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Miss Representation

Limiting narratives we feed our children about what it is to be a woman and what it is to be a man.

Photo of Daniel Parra
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The documentary -Miss Representation- by The Rep Project, is a pledge to represent the change we want to see for women & girls. 
It will be screened within the Women Summit 2014 at the NYU School of Engineering Brooklyn campus, this Friday, March 7th at noon.
Find more info here.

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Photo of Anne-Laure Fayard

Daniel, check this interview which highlights how gender-related behaviors are ingrained since childhood:
http://www.openideo.com/challenge/womens-safety/research/what-young-indians-think-of-women-safety-women-are-thought-to-behave-submissively-from-young-age

Photo of Kimberley Thomas

Daniel, I enjoyed this video and am now currently exploring the website. Thank you for sharing this. Upon first glance, it appears to be very US-centric (although some of their statistics include international facts). I'm curious to see your thoughts and ideas as we progress to use this research as an approach for more international, lower income regions. What does the information that this organization is about mean to you specifically? Would love to hear your thoughts.

Photo of Daniel Parra

Equality has to be forged before birth. The way human has evolved and structured the way we pass along knowledge generation after generation, is begin slowly and organically changing but has a lot of misleading stereotypes still. I will like to see an increasing number of families that defy those stereotypes in the pursue of equality at all levels, gender in particular. The way parents educate their children is the first step. Pledges like this documentary should be used as tools to spread the word and spark the discussion that help us reshape our society.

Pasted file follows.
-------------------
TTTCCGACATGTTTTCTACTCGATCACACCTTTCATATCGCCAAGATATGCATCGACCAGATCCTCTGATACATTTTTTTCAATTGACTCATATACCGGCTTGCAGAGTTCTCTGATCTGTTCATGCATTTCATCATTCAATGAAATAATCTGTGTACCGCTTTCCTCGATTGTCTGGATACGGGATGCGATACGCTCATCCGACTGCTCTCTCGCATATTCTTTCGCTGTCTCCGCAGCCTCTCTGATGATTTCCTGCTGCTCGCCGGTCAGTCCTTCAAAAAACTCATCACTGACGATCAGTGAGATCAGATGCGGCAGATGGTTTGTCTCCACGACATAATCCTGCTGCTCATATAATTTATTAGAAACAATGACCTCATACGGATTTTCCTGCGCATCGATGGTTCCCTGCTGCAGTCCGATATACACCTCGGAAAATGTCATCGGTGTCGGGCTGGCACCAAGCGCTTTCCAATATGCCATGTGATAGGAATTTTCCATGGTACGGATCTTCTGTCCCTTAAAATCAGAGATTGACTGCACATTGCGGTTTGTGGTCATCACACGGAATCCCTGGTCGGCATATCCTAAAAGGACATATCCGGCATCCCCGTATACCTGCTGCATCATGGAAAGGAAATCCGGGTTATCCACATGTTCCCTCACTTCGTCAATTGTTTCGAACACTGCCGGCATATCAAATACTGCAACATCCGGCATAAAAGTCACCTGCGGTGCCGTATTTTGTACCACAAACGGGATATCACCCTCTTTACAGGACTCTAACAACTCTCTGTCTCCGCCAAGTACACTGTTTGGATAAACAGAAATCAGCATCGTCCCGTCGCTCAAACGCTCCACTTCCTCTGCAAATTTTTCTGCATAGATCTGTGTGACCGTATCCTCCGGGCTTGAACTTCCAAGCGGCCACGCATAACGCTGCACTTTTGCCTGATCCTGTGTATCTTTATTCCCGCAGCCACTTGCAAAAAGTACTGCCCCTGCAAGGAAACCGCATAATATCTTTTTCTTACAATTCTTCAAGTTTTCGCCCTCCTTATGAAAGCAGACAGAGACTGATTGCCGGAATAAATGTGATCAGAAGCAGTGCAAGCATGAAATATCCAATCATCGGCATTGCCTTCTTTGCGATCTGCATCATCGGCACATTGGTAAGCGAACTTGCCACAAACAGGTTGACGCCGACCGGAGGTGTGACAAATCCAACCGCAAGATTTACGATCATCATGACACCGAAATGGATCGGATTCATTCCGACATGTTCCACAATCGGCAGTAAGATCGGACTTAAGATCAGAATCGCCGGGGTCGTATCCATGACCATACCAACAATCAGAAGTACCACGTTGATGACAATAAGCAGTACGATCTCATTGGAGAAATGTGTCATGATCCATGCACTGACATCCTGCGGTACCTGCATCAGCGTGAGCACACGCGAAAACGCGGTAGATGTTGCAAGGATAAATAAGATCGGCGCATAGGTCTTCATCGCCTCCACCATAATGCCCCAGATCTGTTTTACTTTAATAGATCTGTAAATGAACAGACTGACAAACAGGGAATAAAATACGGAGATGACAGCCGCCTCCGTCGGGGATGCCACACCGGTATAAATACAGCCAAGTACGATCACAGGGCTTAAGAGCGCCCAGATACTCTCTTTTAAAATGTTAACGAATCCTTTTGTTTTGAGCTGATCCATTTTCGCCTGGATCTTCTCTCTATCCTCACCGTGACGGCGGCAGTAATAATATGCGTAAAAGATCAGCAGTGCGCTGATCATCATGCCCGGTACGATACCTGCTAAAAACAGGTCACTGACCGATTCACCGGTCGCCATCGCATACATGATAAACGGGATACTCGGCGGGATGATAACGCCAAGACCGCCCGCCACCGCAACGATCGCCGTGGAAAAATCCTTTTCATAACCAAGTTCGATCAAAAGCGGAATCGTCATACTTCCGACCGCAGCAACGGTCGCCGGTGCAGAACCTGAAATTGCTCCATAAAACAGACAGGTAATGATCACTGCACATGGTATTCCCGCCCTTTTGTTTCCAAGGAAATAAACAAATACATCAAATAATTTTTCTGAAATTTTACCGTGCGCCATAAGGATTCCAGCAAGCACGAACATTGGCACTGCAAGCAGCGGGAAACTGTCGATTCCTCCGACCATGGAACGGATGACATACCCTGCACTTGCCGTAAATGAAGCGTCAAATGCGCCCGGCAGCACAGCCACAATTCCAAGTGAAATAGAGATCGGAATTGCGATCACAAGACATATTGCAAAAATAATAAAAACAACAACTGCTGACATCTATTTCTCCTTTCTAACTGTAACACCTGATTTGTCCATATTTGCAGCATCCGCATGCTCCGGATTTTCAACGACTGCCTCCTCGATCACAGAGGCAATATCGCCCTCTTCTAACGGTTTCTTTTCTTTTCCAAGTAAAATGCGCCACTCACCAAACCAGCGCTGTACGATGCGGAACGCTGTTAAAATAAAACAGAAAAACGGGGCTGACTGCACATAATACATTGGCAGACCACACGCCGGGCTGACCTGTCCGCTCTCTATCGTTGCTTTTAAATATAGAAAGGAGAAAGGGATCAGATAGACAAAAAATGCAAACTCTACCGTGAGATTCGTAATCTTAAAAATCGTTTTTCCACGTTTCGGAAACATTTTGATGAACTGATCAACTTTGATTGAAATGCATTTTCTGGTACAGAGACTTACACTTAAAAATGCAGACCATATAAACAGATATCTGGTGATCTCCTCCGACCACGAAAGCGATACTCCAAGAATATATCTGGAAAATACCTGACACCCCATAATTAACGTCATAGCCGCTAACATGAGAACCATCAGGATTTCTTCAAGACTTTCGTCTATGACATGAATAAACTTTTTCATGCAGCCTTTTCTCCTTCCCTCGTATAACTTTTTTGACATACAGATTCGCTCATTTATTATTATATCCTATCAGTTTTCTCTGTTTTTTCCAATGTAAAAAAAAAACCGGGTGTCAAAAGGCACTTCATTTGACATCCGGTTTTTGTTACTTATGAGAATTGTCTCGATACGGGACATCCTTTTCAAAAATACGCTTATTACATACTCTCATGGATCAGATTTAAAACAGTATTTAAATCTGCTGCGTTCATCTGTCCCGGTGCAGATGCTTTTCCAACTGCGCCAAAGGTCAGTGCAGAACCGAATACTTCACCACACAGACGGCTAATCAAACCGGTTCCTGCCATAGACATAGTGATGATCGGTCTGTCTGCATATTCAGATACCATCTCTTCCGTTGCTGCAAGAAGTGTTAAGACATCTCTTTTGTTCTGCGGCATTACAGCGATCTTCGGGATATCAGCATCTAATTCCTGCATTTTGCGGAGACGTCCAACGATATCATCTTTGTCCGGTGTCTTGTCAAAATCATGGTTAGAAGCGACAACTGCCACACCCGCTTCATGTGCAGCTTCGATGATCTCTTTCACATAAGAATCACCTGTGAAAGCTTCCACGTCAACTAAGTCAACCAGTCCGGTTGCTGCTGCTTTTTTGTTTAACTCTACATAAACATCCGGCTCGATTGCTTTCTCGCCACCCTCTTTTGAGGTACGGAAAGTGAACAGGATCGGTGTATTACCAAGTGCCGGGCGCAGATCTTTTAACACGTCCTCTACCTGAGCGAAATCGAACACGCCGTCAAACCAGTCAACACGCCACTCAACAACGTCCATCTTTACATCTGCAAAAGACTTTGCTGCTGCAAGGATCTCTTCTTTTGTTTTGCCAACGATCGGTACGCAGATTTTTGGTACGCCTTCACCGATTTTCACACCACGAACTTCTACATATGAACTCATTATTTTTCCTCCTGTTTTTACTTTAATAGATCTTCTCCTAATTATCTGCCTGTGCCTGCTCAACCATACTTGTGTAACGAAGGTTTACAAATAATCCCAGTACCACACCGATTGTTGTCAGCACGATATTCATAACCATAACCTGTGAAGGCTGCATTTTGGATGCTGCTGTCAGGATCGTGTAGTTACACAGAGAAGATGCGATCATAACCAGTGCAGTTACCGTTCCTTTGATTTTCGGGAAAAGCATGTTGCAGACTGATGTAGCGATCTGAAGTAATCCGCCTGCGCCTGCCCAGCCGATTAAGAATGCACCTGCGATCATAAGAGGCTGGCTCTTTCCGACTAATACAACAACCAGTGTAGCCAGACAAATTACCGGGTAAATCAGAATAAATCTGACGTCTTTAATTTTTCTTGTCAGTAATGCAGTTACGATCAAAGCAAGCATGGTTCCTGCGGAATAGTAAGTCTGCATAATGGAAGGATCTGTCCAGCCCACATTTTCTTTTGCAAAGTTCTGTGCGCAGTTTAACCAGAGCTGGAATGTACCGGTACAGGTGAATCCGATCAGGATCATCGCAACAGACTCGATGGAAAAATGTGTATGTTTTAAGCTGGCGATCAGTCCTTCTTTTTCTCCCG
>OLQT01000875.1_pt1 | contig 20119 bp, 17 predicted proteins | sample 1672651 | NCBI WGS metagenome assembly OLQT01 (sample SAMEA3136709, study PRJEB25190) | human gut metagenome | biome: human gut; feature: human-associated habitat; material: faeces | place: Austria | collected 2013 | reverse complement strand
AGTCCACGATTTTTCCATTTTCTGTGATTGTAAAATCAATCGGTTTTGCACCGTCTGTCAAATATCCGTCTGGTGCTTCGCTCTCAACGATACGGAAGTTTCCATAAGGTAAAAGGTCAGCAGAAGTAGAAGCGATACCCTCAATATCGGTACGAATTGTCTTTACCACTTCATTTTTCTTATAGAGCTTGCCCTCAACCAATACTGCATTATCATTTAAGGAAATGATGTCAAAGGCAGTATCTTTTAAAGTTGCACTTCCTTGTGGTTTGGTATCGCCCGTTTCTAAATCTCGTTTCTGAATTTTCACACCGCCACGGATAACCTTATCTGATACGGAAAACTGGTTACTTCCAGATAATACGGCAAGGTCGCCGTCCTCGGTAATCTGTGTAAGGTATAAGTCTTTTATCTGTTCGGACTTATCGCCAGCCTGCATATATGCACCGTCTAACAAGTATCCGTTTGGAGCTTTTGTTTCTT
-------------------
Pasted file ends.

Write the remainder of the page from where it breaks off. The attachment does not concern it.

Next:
Photo of Anne-Laure Fayard

Great project Daniel. Thanks for sharing. Kimberley, you're right that it's very American centric although I guess with a few variation it probably reflects many of the narratives in various countries around the world. Whatever the doll looks like, dolls are usually associated with girls than with boys. I'm sure we can come up with a long list.

Even if the "artifacts" and behaviors change across countries, and stereotypes might be enacted in different ways, the idea that they are ingrained perceptions and behaviors associated to gender roles (which are socially constructed).

See for example this study http://www.openideo.com/challenge/womens-safety/research/when-women-think-they-deserve-it

This inspiration also reminded me of the soul of the city and its use of social learning theory: http://www.openideo.com/challenge/womens-safety/research/soul-city-edutainment-and-social-learning-theory

Another related post and conversation: http://www.openideo.com/challenge/womens-safety/research/what-does-women-s-empowerment-look-like